Start today by reading Acts chapter 2 here. Don’t forget to leave your answers to the questions below in the comments at the bottom of this page.
After a brief introduction to bring us up to speed, Luke begins chapter two with the exciting stuff of Acts. The day of Pentecost was a celebration that was exactly fifty days (pente=50) after Passover. What this means is that because Jesus spent three days in the grave and forty days alive again before His ascension, the disciples had been waiting and praying in Jerusalem for seven days (50-40-3=7).
Their seven day prayer meeting in that upper room concluded violently with what we find here in the beginning of chapter two. We often think that God only speaks in a “still, small voice” like He did with Elijah, but we see here that God breaks in with a “violent, rushing wind.”
We don’t know what a “tongue of fire” is that rested over each person, but we do know that something physical happened that they could each see. They immediately knew this was what Jesus was talking about when He told them to wait for the Holy Spirit. This was no gentle stirring, this was an assault on their lives by the Holy Spirit. God had come in their midst in power and it sent them out into the streets.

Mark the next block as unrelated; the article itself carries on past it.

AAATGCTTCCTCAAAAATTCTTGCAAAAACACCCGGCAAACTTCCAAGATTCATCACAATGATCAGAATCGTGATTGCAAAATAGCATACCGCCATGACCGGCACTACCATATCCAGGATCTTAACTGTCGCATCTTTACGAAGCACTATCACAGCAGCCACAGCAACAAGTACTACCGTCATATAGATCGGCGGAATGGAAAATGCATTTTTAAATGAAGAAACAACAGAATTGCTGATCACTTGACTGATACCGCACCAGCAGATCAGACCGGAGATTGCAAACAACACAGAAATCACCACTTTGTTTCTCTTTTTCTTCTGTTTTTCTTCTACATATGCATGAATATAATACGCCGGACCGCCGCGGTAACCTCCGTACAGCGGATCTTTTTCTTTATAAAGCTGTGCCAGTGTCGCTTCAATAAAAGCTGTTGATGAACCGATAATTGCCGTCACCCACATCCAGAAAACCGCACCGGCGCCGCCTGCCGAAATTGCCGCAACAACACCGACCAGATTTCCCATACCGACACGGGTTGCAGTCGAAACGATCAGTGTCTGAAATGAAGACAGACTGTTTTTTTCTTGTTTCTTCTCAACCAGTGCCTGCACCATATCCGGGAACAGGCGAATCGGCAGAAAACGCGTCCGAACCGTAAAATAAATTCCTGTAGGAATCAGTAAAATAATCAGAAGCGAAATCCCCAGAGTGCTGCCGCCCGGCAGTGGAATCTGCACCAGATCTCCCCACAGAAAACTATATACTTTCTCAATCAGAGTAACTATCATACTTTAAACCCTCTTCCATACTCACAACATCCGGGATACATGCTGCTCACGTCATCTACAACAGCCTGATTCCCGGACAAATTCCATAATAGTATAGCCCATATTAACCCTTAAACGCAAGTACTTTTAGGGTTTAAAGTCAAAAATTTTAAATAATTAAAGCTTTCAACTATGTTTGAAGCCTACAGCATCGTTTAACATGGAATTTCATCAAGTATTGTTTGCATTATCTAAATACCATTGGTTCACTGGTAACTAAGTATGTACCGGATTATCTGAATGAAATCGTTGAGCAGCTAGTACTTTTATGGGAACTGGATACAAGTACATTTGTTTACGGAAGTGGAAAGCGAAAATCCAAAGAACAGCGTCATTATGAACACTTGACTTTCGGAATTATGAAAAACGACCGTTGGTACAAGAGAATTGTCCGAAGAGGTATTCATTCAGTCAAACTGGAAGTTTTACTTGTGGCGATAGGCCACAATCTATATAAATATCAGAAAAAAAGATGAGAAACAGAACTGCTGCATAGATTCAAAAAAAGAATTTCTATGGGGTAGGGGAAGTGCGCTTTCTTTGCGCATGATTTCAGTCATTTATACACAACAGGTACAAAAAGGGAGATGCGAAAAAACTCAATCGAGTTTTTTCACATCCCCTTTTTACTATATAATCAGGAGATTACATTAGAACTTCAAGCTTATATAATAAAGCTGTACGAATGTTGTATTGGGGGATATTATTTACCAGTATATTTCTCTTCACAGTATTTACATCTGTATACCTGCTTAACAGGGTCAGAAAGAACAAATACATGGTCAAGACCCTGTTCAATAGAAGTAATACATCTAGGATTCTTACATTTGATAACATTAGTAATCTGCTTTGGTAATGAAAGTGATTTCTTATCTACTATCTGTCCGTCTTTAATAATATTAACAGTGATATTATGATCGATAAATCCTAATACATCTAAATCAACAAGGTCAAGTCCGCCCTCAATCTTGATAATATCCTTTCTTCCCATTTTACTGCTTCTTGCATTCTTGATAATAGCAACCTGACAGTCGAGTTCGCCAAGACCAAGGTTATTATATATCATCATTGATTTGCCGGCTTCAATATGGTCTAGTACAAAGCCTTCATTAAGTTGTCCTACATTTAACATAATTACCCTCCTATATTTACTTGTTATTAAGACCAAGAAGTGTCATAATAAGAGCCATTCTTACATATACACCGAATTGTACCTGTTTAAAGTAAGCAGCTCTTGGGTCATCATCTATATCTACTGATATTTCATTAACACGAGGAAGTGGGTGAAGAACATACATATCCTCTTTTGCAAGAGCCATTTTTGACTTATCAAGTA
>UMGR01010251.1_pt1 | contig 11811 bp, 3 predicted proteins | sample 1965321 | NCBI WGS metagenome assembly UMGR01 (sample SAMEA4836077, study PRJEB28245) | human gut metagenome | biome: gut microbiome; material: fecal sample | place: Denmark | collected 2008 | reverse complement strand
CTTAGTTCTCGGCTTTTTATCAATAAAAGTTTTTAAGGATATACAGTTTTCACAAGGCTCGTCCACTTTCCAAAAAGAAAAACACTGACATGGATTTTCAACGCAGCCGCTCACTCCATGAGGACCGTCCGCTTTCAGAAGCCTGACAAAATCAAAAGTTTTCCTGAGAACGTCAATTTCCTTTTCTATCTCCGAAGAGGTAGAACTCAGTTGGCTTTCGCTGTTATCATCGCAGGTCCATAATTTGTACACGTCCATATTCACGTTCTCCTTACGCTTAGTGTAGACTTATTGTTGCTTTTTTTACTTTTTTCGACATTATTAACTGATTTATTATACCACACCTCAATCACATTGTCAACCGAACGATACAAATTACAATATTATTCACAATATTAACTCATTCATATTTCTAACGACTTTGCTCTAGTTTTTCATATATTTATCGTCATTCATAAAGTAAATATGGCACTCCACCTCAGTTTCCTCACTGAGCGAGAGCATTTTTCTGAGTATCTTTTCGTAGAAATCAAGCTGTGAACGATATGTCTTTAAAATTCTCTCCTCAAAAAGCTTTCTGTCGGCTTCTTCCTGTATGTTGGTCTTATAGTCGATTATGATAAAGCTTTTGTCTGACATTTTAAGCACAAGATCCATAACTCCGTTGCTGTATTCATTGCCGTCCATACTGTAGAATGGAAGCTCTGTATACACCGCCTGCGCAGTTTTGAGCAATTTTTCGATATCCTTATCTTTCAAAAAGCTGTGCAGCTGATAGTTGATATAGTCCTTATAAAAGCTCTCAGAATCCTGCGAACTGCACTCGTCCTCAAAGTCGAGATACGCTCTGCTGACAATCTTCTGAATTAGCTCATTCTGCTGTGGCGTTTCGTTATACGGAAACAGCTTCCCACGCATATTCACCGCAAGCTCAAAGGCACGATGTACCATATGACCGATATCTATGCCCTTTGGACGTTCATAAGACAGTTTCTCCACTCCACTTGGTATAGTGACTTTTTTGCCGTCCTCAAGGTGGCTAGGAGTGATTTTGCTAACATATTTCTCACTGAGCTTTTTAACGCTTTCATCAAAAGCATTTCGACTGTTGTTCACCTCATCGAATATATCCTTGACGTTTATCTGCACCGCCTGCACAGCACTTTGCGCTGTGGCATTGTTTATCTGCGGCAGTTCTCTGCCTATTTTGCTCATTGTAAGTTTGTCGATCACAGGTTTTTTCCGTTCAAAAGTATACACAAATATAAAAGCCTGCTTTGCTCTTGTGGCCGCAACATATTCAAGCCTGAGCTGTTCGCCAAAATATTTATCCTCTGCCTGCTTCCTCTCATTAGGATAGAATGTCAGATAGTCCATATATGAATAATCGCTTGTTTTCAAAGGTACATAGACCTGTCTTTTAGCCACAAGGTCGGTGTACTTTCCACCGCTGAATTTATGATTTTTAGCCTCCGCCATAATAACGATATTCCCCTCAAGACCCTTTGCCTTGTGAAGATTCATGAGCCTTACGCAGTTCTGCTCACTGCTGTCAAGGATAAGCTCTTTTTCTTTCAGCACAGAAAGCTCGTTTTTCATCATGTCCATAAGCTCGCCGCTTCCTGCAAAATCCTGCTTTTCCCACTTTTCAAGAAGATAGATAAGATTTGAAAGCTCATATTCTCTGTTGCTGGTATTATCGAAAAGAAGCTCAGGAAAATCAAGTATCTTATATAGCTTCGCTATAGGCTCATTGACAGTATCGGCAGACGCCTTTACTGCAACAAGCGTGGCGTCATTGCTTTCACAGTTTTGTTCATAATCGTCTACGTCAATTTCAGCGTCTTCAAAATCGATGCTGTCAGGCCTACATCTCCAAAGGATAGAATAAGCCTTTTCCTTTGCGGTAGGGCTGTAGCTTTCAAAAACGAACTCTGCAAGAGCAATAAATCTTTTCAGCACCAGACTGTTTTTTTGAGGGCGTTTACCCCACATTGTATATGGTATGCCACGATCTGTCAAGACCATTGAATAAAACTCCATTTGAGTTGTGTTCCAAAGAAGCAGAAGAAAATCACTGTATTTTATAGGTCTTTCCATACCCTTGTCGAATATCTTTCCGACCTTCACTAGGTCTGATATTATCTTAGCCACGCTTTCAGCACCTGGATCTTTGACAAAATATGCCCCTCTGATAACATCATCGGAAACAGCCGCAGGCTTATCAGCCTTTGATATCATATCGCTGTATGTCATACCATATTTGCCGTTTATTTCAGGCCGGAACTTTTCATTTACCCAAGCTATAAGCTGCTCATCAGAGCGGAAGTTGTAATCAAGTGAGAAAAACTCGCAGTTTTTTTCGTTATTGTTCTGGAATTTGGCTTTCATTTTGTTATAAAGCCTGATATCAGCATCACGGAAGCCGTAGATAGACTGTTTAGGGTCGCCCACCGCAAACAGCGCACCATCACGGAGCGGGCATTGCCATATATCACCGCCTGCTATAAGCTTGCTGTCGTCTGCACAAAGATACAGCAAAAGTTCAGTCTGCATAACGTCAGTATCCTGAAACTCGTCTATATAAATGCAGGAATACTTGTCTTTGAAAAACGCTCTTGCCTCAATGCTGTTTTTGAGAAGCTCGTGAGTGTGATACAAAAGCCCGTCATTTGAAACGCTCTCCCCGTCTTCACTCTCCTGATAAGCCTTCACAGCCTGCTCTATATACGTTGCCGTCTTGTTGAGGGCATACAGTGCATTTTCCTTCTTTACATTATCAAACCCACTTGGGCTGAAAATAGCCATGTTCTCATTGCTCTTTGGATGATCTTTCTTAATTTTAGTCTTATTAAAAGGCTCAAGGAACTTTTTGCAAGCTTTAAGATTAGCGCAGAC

Because people in the ancient world could not just hop on a plane and fly to Jerusalem, it seems many had made an extended pilgrimage to Jerusalem for Passover and had stayed for Pentecost. Expatriated Jews from all over the Greco-Roman world have returned to Jerusalem for the season of feasts and were milling around the city. When the disciples hit the streets, each person heard them in their own native tongue.
Understanding Their World
Now is a good time to mention a piece of background information that is critical in understanding Acts. All the people from foreign nations mentioned in Acts 2 were Jews, not Gentiles. In Jewish culture expressed in Acts, there were five distinct types of people. Without understanding who each of these are, it will be easy to misinterpret who we are talking about in a given situation. Let’s define them here:
these are people who are by blood and religion Jewish born and living in the Holy Land.
2) Hellenistic Jews
These are also by blood and religion Jewish, but have expatriated throughout the Greco-Roman world(hence “hellenistic”). Many of them were descendants of Jews who did not return from Persia when the temple was rebuilt, but stayed around and later migrated around the world after the conquest of Alexander the Great. However they got there, they are Jews who did not live in Israel and their first language was not Hebrew.
3) Jewish converts
Gentiles who become “Jewish” by religion. In the temple, there was a separate court for them to worship in. For a Gentile to become a Jewish convert, they must have been circumcised as an adult and begin following Jewish law. This was no small task, and it is a subject that will be of the greatest importance later in Acts.
4) God-fearing Gentiles